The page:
“Human houses should not be like boxes, blazing in the sun, nor should we outrage the Machine by trying to make dwelling places too complementary to Machinery. Any building for humane purposes should be an elemental, sympathetic feature of the ground, complementary to its nature-environment, belonging by kinship to the terrain.” - Frank Lloyd Wright
Brilliant, inspirational, influential, innovative; these are a just a few adjectives that illustrate a very significant man with many traits. A pioneer in his field of work and study, Frank Lloyd Wright has a plethora of architectural masterpieces spread out throughout the world. Wright was born In Richland Center, Wisconsin on June 8, 1867. His father gave him the love for music, but it was his mother who encouraged him to become an architect. Wright attended Madison High School, and it was then and there where he first began to realize his aspirations of being an architect. After dropping out of high school, and two semesters of studying civil engineering at the University of Wisconsin, Wright moved to Chicago in 1887. Wright found work at the architectural firm of Joseph Lyman Silsbee, however Wrights ambition took him to the architectural firm of Alder and Sullivan. Louis Sullivan was an inspirational figure in Wrights career and eventually led him to be the architect is he known as today. Wright adapted Sullivan’s slogan “form follows function” and changed it into the phrase “form and function are one.” It was right then when Wright introduced the word ‘organic’ into his philosophy of architecture.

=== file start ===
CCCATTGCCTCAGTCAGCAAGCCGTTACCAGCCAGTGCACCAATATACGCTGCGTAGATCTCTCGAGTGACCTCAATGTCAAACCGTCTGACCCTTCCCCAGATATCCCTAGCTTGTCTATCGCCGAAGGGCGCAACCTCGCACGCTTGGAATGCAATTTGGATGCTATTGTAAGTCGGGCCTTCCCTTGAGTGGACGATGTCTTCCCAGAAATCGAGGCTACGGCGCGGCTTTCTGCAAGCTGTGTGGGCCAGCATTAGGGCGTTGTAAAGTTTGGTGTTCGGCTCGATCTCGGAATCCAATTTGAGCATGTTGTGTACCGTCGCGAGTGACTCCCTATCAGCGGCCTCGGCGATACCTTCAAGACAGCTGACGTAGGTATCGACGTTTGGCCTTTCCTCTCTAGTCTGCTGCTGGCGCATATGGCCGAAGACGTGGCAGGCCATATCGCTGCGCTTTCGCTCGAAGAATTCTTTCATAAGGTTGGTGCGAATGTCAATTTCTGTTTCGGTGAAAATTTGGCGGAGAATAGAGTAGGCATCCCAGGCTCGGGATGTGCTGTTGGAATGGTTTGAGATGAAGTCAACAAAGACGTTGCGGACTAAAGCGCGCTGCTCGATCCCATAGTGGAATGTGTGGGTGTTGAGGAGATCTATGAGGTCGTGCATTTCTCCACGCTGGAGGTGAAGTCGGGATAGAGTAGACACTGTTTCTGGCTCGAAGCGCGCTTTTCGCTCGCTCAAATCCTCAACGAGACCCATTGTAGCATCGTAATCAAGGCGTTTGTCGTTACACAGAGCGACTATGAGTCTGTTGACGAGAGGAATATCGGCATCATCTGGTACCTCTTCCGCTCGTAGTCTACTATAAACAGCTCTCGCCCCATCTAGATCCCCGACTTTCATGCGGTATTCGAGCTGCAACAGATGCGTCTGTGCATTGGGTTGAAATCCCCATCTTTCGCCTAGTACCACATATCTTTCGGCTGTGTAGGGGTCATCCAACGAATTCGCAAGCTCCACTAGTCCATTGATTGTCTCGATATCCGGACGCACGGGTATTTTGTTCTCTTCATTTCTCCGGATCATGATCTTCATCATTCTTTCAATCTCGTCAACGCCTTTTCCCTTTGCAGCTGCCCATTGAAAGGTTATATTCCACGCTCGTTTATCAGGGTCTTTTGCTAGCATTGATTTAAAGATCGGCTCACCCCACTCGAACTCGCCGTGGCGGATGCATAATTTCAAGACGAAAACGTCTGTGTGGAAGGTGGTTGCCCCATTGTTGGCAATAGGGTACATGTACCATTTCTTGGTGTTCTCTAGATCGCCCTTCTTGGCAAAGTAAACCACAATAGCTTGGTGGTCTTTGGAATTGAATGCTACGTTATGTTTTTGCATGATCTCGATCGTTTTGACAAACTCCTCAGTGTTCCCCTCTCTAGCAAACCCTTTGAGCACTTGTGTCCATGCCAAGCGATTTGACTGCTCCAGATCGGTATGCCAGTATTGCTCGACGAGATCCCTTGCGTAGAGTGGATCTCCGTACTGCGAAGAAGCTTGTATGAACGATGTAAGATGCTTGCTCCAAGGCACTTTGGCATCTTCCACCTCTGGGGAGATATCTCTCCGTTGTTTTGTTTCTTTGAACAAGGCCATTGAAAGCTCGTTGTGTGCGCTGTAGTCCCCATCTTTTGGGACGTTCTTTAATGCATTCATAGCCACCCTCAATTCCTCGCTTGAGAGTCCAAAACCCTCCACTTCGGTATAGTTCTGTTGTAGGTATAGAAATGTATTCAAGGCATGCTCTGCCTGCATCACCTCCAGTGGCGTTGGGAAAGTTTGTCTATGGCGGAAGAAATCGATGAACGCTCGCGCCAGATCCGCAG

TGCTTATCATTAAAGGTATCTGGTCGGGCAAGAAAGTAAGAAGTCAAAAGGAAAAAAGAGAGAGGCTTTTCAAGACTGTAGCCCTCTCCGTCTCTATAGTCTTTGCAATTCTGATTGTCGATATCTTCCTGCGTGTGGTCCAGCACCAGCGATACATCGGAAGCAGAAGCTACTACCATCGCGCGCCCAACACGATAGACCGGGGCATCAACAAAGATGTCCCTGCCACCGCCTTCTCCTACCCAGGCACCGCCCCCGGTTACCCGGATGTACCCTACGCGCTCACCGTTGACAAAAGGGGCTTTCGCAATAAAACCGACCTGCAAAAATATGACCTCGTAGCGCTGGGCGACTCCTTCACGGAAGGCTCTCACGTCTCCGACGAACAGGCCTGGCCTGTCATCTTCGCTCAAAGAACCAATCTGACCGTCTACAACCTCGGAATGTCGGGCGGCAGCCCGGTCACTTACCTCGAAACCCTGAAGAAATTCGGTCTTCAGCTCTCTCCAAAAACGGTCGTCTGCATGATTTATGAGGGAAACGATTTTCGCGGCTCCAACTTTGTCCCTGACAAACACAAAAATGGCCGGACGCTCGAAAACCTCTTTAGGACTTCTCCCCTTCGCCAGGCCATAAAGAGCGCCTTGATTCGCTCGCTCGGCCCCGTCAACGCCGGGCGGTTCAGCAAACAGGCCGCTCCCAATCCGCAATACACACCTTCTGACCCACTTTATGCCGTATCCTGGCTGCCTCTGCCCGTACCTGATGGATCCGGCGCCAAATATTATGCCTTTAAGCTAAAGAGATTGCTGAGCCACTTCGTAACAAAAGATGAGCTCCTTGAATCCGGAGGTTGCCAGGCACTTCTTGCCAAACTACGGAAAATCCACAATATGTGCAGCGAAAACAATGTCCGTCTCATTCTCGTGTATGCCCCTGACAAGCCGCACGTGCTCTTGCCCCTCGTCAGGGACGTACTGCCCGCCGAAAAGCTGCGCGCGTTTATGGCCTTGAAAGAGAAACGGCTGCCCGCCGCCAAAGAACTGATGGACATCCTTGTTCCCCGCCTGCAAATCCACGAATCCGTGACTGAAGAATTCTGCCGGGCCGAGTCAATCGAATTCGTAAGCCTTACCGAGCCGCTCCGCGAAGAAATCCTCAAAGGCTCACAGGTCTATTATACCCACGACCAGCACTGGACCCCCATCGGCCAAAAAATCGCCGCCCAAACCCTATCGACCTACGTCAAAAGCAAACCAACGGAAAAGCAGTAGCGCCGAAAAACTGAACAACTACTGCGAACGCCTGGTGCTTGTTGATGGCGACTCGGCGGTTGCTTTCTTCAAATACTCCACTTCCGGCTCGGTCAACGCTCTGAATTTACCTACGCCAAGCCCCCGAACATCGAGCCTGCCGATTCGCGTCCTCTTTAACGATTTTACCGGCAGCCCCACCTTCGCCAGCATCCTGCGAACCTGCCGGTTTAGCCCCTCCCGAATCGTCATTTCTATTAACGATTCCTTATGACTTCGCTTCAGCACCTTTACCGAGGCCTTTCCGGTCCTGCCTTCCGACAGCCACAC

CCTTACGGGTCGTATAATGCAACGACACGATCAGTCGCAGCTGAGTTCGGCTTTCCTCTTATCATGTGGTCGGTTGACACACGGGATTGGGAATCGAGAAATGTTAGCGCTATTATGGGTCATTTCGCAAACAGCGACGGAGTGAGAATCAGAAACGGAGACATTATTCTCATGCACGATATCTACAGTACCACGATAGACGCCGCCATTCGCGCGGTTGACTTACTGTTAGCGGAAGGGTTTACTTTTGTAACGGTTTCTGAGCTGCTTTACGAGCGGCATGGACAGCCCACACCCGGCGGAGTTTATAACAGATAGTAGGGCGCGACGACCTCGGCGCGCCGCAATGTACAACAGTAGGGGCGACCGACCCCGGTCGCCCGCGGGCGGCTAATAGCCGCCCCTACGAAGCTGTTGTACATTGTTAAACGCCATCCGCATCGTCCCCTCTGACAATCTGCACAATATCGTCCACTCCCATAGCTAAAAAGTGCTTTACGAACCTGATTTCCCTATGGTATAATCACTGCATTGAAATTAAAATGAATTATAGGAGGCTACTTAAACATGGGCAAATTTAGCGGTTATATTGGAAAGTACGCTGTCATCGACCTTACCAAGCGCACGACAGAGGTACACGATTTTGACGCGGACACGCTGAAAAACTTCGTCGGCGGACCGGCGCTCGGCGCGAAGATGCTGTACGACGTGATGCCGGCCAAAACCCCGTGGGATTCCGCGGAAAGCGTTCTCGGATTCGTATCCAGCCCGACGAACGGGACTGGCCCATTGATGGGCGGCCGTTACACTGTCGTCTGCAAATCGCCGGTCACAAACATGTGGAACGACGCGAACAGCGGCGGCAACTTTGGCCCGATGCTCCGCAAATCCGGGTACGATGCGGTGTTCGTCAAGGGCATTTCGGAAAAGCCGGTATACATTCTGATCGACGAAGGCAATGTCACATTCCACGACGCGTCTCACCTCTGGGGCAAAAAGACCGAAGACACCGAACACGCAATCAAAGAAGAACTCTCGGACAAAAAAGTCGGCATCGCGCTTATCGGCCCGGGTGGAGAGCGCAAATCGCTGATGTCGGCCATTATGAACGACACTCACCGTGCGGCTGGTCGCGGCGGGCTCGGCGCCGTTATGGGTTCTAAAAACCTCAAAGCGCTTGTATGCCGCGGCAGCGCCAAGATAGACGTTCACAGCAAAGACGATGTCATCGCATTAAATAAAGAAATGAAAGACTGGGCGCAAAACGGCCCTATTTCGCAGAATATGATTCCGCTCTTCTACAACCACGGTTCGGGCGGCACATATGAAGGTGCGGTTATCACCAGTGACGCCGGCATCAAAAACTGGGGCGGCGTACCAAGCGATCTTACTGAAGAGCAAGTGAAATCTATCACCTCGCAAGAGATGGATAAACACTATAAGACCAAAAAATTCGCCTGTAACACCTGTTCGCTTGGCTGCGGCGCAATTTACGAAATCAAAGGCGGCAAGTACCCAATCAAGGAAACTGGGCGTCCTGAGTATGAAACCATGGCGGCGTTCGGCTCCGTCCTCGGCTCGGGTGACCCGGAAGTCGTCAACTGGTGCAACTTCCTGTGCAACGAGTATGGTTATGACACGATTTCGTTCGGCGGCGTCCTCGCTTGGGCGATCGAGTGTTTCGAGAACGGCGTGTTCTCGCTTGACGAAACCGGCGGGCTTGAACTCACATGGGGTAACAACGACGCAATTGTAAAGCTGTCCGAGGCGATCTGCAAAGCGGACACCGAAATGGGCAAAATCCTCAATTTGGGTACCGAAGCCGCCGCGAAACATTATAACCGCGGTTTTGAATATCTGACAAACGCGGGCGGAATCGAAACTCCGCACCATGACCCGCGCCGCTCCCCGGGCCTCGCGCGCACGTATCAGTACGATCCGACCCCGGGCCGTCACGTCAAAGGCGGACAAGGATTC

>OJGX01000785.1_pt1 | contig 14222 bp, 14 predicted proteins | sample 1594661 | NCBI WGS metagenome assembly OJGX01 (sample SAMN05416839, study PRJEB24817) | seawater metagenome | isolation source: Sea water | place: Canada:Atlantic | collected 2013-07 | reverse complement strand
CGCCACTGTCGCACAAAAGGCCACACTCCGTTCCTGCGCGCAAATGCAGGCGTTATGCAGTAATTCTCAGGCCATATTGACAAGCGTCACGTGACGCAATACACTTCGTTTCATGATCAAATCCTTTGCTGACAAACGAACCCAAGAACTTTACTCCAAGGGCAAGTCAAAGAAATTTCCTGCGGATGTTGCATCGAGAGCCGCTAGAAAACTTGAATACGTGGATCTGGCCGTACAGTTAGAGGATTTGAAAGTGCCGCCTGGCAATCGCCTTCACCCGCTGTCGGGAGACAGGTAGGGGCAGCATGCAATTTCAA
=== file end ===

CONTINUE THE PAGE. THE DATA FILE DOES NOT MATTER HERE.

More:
A term that was coined by Frank Lloyd Wright himself, Organic architecture is the harmonization between human habitation and the natural environment. It strives to entail a value for natural materials, blending in with the environment and surroundings, with a natural expression of the function of the building. Organic architecture, as Frank Lloyd Wright defined it, means “not just looking at nature but looking into it.” This means an architect must pay attention to everything around him, analyzing and understanding every aspect of the surroundings. Organic architecture is much like vernacular architecture and critical regionalism. The building or structure would look completely out of place if it were to be set anywhere else. It has to do with the place it is as well as the culture around it. Wright has a number of projects that exemplify his organic approach, but none illustrate it as well as his very own Taliesin West.
Taliesin West is built out of the stone and sand of the earth that had been gathered and found from the surrounding area by Wright himself and his students. He used this “rammed earth” much like Rick Joy had done in his studio in Tucson, to make the building appear as if it had shot up out of the desert dirt and grown to appear the way it appears merely by time and age, giving the building a sense of belonging within its context. The domain of the building is as if it is never ending, with nothing but dirt, rock, and mountains in the distance surrounding the campus. Taliesin west resembles Wrights other organic work, in specific Falling Water. Both buildings have few curves, and both are focused on solids and cavities. The reality of both structures is not the buildings themselves but the spaces within the buildings. Taliesin west is a brilliant example of organic architecture if not his best because of its natural qualities that bleed out of the desert sand like a vine oozing out of a wall. Wrights architectural vision was to create a campus that was in total harmony with the surrounding nature. Native rocks were hauled from near by with a natural color that emulates the desert tint. Red wooden rafters as appose to the traditional style roof that binds together a translucent canvas that embellishes the golden sun upon the interior of the building. Everything about the structure is in sync with the surroundings. Taliesin West...
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